We’ve heard from numerous users that by tracking their illness with Kinsa, their physicians were able to accurately diagnose ailments such as PFAPA Syndrome (Periodic Fevers), rejection of a lung transplant, and Influenza, to name a few.   

Does your product actively collect data, and if so what kind of data is collected? Who has access to this data and how can they use it? 

Kinsa collects anonymous, geo-located indicators of illness, including temperature, symptoms & diagnoses, to accomplish our broader mission to help track and stop the spread of contagious illness. All data points collected are aggregated and no personally identifiable information is ever collected. Individuals have access to their own health data, including their health history, while members of school groups (in the Kinsa app) have access to anonymous and aggregated data on common symptoms going around the school. In the future, our goal is to offer this data to society at large in the form of a “health map” that would show the common symptoms & illnesses circulating the area.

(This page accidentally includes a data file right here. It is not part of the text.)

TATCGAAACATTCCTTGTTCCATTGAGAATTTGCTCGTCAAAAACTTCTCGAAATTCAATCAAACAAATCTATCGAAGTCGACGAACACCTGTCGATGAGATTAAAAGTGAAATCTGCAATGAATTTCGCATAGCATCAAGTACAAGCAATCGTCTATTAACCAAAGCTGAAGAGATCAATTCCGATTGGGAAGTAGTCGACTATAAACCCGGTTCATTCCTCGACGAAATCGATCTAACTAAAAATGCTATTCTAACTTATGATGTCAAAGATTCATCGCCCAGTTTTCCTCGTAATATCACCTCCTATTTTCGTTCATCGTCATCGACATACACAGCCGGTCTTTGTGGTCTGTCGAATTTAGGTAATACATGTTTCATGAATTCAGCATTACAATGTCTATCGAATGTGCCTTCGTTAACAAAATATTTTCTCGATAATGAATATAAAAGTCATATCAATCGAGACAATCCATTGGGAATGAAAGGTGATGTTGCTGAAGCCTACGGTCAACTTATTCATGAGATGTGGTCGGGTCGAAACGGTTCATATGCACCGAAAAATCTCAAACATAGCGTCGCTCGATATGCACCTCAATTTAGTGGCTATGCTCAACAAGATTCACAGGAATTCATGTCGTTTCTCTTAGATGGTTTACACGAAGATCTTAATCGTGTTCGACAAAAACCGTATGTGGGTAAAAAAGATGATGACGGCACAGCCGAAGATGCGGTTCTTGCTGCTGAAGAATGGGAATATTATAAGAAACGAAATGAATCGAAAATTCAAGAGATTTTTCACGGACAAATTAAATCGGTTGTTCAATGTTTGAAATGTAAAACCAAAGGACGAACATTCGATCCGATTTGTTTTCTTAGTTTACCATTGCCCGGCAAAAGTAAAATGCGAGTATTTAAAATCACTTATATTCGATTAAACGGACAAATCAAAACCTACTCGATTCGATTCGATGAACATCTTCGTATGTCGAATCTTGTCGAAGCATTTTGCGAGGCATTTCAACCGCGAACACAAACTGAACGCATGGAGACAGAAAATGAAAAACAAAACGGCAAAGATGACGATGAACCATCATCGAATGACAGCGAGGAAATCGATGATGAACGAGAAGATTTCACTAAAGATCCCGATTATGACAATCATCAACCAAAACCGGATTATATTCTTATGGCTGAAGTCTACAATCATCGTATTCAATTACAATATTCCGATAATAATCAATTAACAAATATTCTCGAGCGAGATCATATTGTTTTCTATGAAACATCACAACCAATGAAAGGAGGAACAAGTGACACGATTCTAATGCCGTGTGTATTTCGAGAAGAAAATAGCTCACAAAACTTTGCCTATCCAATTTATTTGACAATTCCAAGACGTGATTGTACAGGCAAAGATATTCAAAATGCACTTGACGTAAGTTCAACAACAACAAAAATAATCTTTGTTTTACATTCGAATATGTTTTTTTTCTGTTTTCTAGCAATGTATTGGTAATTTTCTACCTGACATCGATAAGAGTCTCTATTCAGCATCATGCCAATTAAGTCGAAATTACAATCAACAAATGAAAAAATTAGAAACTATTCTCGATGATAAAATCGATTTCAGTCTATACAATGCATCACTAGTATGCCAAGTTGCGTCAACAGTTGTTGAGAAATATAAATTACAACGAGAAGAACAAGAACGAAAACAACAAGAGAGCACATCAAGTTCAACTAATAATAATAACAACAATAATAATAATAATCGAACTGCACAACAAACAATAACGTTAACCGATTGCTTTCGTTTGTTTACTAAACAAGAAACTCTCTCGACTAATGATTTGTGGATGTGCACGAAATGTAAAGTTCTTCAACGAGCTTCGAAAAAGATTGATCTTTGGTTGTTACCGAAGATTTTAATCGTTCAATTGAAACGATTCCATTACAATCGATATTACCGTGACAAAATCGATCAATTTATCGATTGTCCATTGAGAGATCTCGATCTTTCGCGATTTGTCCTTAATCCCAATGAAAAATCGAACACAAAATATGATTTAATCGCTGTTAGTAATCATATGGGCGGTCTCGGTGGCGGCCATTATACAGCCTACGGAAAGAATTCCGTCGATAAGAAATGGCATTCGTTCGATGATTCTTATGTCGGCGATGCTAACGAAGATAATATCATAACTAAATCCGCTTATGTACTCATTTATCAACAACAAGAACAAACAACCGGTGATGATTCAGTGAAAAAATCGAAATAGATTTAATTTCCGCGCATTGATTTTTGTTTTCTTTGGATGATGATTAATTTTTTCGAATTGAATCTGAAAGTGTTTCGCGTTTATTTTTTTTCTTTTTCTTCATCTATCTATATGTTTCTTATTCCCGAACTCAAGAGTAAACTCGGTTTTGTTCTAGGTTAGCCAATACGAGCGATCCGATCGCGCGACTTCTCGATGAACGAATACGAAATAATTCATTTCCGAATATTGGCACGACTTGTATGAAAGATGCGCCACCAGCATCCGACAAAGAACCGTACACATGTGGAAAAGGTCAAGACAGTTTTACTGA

With this ability to visualize illness trends in real-time, hospital systems can scale up emergency room staff; public health agencies can mobilize their teams of scientists and researchers to isolate specific pathogens and search for a cure; physicians can be equipped with contextual information to enable better diagnoses; and individuals themselves will have the knowledge to respond more appropriately & keep their families healthier. 

What is Kinsa’s approach to design and user experience of your products?

To achieve our mission, we need as many Kinsa users as possible - in other words, we need to focus on consumer adoption. We believe that to be a successful consumer company, our products must delight users from their first touch. This belief underlies every element of the design of our physical thermometry products – from the materials used in our thermometers, to the packaging in which it arrives, and every element in between.